Coming to Blu-ray this week, it tells the story of outlaw Joe Coughlin (Affleck), an all around generally bad guy who gets mixed up with the mob. Joe loved Emma (Sienna Miller; Burnt), who was the girlfriend of a local mob boss. When he found out about the lovers, he left Joe for dead and supposedly had Emma killed. That turn of events led Joe into business with another mobster who had Joe and Dion Bartolo (Chris Messina; The Newsroom) take over the liquor business in south Florida.
While there, Joe falls in love with a Cuban woman named Graciela (Zoe Saldana; Star Trek). Unfortunately, his old mob boss had the liquor business in South Florida and doesn't look too kindly on Joe taking it over. Adding to the tension, this story takes place during prohibition so the Ku Klux Klan are against Joe and Graciela and make trouble whenever they possibly can. Well, when Joe had finally had enough, he takes matters into his own hands and ends both mob bosses and leaves Bartolo in charge.
Affleck has a knack for picking talent and Live By Night is no exception. Miller and Saldana are well cast playing strong women with minds of their own and both do a terrific job. Messina is perfect as the mob underling who likes his work a little too much. Chris Cooper (The Town), as the dirty police chief, Figgis, is certainly likable and Elle Fanning (20th Century Women) as his daughter, Loretta, who loses her way then finds the Lord and causes all kinds of trouble for Joe, has an ethereal quality about her that makes her believable as the young maiden.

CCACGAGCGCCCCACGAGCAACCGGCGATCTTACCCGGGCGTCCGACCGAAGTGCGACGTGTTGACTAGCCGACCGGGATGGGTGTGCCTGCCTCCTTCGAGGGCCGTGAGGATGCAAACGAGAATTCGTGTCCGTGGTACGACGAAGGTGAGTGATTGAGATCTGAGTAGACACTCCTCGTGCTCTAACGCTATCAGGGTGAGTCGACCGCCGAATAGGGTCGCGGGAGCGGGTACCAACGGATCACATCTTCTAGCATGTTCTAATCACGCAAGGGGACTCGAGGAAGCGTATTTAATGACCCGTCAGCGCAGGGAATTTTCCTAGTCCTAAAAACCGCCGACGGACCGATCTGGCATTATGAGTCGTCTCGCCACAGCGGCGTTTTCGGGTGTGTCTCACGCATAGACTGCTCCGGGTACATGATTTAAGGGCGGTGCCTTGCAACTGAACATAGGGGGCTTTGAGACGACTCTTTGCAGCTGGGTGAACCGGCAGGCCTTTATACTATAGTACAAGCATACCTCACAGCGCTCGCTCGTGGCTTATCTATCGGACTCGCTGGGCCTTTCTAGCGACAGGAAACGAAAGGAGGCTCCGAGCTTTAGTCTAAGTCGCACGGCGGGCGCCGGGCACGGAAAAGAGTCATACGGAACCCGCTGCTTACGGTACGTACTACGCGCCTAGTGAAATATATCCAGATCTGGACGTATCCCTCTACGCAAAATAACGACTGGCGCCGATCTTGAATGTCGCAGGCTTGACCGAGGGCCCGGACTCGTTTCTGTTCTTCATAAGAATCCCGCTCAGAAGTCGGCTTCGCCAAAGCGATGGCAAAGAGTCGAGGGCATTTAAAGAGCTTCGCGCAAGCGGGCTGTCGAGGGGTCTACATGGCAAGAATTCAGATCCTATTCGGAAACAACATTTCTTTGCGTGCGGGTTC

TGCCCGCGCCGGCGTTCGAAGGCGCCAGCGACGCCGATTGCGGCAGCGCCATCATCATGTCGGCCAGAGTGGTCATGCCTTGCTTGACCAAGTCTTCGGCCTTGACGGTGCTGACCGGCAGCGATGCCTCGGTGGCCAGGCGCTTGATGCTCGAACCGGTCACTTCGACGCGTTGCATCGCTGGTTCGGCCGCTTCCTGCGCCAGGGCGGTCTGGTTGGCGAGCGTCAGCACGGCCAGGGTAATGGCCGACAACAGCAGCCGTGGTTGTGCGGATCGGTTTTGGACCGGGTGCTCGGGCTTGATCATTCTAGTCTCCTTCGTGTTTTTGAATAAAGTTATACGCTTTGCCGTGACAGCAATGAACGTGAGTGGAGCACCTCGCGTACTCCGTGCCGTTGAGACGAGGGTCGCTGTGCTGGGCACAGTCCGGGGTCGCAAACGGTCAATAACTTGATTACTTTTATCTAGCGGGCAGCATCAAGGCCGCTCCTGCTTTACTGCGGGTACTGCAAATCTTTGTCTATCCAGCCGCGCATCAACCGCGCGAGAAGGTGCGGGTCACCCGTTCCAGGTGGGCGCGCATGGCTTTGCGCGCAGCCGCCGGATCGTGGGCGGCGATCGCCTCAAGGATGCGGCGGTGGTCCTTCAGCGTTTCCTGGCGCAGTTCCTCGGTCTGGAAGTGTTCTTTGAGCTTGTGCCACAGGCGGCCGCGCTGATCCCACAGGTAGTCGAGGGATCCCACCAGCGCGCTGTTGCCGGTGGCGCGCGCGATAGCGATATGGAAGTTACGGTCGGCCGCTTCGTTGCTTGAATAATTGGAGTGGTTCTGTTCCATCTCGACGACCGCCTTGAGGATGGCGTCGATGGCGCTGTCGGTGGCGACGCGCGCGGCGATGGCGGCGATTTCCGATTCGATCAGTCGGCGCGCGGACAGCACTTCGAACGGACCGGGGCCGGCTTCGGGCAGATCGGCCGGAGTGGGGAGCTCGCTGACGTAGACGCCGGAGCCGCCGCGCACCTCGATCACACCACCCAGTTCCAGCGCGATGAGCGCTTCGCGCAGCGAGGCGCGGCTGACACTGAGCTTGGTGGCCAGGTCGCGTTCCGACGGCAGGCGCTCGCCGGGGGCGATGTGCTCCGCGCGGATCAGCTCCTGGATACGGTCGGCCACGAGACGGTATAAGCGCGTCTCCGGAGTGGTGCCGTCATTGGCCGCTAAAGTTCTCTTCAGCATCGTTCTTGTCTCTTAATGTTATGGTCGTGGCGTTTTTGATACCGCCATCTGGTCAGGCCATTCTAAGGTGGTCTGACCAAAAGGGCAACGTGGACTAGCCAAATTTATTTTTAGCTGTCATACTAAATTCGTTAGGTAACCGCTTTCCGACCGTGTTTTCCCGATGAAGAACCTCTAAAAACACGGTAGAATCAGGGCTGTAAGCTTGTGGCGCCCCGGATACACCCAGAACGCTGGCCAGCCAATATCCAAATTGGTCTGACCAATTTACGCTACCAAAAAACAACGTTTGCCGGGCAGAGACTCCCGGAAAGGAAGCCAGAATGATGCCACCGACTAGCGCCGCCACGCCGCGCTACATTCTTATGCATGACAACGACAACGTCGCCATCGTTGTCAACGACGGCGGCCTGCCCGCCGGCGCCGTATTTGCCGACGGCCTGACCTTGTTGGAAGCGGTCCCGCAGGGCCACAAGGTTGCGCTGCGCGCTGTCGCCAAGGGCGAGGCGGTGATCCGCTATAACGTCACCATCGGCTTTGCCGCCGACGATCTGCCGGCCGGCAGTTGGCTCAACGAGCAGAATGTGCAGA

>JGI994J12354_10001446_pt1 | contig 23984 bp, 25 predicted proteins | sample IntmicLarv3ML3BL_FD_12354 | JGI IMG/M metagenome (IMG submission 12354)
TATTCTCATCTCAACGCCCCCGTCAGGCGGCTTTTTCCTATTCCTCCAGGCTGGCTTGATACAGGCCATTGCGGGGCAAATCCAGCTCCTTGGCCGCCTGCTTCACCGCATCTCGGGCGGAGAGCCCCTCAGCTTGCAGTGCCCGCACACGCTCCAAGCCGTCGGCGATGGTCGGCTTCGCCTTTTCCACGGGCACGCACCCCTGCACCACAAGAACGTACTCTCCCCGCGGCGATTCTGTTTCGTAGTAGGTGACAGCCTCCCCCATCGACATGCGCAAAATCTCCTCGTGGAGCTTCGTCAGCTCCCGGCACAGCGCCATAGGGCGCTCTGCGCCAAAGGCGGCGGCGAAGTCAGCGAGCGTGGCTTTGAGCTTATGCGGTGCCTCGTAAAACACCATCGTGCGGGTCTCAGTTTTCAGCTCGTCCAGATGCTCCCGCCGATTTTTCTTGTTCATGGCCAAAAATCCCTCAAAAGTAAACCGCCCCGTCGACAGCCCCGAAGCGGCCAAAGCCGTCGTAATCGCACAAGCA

At first, I thought the problem with the film was with the script but then I realized it was the direction. Affleck missed the mark on this one, which is a shame. The story moves around too much and Affleck doesn't do enough to delineate the changes of location. He also tries to pack too many plotlines into two hours, so nothing stands out and it is all muddled together in one jumbled mess. On second thought, perhaps that was the failing of both him as a director and writer and the script needed revision, as well. Unfortunately, that didn't happen and there was just too much to make a fully cohesive story.
The Blu-ray is presented in 1080p high definition video with a 2.4:1 aspect ratio. The colors pop off the screen, especially when the story moves to picturesque Florida. The Dolby Atmos audio accentuates the gunfire and the soundtrack but the mix is off and the guns are too loud and dialogue too soft causing one to constantly adjust the volume.
The extras on the Blu-ray include Angels with Dirty Faces: The Women of Live By Night, The Men of Live By Night, Live By Night's Prolific Author, In Close-up: Creating a Classic Car Chase, Deleted Scenes with Commentary, and Director's Commentary. For the most part, they are enjoyable and offer some insight into the film and cast but the deleted scenes seemed unnecessary to me.
I was somewhat disappointed in this film, as Affleck is usually synonymous with great story telling, excellent direction, and an emotional connection. Despite a strong cast, Live By Night just misses the mark for me.